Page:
Friday, April 11, 2008

When higher education isn’t
The degeneration from real universities to trade schools (nothing against trade schools mind; I’m only saying they’re not universities) as Fr George Rutler and others have pointed out.
Aristotle gave good reasons for thinking that only the wealthy can be wise. It’s an arresting and challenging thought for Americans. Our combination of Christian and modern sensibilities rebel against the idea. But the arguments are out there, and not just in Aristotle. The entire plot of Henry James’ late novel The Wings of the Dove turns on the need young talent has for wealth. At a more mundane level, even our officially egalitarian political culture is sometimes romanced by the idea of patrician virtue. So it’s not always and altogether clear that privilege and inequality are harmful to the common good.
That’s why trying to enforce equality of outcome hurts not helps the common good/flourishing. Classical liberalism unlike older ways gives equality of opportunity so social class for example doesn’t become a prison.
Goofy political correctness amounts to a protective belt of extremism around fairly conventional liberal pieties about equality and inclusive social justice. It’s not that Princeton or Yale or Harvard wants students to become post-colonial theorists. What the institutions really want is to protect the students from thoughts that might challenge the liberal status quo. The PC fringe provides the pit-bull patrol.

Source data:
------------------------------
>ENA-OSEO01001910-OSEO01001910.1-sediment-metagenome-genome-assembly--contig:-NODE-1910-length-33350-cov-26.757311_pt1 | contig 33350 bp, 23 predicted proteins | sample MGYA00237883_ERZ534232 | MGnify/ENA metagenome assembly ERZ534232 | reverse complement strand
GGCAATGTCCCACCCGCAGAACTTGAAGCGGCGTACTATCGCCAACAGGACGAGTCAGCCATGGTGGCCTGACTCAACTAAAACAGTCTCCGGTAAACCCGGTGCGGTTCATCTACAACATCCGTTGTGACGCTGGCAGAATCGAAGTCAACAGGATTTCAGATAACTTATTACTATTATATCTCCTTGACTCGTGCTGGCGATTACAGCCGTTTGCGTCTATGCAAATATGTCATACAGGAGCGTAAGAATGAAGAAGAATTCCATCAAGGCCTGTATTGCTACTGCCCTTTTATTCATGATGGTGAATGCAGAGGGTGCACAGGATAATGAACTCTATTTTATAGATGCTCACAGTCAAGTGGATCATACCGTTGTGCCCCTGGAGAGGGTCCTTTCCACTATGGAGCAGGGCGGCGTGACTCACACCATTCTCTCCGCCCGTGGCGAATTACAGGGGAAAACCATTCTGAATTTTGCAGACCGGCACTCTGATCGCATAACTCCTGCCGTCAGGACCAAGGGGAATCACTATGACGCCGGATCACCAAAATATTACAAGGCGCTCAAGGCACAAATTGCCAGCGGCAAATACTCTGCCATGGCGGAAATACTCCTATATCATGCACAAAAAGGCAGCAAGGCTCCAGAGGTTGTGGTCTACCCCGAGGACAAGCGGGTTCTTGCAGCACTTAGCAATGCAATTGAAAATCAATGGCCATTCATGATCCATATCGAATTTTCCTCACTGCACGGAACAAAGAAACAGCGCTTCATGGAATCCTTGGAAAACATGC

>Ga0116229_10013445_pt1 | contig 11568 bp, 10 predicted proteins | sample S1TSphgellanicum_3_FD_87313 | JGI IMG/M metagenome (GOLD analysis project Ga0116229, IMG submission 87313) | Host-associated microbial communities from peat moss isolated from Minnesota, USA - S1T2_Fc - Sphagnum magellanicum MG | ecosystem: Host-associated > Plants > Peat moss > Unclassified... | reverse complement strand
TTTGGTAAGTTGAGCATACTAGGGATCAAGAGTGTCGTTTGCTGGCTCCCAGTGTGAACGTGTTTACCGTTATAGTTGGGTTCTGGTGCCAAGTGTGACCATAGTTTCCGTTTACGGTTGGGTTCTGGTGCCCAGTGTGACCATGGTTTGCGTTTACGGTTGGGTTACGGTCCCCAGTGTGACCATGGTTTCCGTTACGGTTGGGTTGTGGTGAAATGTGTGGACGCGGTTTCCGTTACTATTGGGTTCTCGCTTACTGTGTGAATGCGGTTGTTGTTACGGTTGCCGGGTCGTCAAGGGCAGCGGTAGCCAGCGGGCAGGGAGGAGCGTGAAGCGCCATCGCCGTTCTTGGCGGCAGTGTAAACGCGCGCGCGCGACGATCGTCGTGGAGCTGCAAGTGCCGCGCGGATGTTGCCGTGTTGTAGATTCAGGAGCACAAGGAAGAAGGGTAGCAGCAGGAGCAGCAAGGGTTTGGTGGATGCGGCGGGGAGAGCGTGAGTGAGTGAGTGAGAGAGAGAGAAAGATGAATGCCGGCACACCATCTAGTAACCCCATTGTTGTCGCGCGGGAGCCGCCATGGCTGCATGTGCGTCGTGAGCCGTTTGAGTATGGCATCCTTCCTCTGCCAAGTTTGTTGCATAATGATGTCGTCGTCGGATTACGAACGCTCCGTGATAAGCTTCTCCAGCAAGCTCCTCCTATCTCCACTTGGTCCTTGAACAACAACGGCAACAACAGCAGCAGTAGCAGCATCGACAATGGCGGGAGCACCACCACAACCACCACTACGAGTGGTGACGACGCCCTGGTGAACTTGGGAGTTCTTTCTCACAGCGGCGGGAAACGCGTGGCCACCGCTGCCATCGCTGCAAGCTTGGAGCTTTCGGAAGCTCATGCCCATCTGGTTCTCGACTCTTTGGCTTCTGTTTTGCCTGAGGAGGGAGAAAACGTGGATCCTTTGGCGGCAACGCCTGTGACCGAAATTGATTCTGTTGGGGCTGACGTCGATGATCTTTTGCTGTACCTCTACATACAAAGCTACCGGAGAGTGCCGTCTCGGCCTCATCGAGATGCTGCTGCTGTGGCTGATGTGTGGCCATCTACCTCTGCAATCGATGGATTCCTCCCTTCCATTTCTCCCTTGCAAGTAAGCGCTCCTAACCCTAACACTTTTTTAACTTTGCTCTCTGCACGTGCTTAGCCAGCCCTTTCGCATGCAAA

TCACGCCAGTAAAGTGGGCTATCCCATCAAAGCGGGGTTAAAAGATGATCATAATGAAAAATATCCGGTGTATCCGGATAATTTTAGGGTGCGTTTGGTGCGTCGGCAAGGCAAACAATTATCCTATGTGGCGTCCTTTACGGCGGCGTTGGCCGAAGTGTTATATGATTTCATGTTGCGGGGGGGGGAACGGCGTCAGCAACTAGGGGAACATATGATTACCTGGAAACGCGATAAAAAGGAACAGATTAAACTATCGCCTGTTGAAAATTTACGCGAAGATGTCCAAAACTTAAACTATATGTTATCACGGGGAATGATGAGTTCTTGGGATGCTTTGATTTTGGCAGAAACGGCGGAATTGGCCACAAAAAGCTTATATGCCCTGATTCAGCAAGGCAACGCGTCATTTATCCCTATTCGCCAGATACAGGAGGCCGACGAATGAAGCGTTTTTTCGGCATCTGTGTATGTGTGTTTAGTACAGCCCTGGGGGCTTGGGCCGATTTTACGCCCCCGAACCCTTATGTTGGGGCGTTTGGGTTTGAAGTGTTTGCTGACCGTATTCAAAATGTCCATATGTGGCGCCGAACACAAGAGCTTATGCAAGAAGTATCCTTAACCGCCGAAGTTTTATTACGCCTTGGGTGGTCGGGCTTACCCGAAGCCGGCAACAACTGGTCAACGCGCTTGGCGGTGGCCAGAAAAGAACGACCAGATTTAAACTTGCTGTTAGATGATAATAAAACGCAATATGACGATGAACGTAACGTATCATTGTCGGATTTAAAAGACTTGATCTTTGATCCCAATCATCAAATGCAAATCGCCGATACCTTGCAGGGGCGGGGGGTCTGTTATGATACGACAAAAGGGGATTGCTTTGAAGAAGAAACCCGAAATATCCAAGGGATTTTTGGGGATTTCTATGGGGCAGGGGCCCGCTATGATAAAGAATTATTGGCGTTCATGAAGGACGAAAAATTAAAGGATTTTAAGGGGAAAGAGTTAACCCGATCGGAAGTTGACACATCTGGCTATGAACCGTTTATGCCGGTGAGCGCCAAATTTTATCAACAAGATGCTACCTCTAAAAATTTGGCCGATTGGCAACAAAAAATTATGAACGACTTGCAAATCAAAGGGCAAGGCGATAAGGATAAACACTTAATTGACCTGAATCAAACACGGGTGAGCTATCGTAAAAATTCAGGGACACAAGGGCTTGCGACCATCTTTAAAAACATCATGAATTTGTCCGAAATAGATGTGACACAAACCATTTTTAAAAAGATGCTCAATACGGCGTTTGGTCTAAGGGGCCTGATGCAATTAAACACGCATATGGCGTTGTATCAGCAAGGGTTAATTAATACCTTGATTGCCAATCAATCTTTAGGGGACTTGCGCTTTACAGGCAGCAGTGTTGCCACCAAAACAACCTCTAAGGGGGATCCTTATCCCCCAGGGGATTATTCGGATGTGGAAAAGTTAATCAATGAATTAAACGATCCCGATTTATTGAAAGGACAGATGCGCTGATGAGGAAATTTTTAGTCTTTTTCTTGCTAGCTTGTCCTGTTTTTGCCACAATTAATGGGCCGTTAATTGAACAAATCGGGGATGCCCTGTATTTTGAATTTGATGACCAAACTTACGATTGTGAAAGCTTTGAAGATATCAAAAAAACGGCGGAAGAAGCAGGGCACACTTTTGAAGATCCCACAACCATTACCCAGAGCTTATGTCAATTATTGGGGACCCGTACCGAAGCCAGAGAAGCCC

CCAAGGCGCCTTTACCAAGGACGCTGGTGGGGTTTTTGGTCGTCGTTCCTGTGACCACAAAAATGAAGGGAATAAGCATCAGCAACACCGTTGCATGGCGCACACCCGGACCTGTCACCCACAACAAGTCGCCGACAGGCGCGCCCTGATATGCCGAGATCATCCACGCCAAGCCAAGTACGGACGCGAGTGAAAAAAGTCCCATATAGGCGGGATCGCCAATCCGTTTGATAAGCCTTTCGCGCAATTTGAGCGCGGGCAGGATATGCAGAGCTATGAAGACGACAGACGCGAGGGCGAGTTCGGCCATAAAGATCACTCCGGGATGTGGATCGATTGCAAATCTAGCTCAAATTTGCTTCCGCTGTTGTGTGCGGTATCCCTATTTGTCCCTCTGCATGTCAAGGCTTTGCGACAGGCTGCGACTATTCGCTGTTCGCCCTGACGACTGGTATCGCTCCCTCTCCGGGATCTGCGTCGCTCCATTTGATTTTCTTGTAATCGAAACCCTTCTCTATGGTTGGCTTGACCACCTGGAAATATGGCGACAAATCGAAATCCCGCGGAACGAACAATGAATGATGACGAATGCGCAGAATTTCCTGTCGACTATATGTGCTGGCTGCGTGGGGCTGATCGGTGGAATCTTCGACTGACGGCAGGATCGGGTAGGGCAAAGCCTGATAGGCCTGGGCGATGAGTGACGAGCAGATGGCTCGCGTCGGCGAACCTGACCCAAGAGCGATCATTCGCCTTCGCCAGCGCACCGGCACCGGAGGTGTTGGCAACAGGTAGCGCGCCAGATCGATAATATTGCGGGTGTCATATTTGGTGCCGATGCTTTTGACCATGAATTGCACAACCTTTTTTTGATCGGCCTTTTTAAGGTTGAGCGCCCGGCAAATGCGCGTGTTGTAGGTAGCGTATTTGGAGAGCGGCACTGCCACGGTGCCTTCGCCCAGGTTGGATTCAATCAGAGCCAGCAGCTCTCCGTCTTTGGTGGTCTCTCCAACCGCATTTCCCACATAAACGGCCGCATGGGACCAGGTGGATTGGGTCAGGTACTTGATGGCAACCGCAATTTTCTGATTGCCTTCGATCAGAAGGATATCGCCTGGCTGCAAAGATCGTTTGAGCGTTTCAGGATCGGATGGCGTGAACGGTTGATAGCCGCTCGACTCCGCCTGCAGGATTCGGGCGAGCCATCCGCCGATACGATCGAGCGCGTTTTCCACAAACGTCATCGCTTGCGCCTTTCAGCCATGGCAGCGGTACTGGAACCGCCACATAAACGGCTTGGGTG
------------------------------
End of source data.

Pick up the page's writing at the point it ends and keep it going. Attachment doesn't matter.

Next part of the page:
Thus the current situation, which Kronman describes with accuracy: “Today’s diversity is so limited that one might with justification call it a sham diversity, whose real goal is the promotion of moral and spiritual uniformity instead.”
You think?

Or modern liberals love minorities and foreigners when 1) they can treat them like children or 2) they’re just like the ruling class. Anybody who doesn’t fit either is just a savage. Plus ça change...

How really is this lockstep different to the Protestant right?

BTW pre-conciliar traditional Catholicism is not conformist this way: in essentials unity but many rites, many cultures, many spiritualities.

From First Things.

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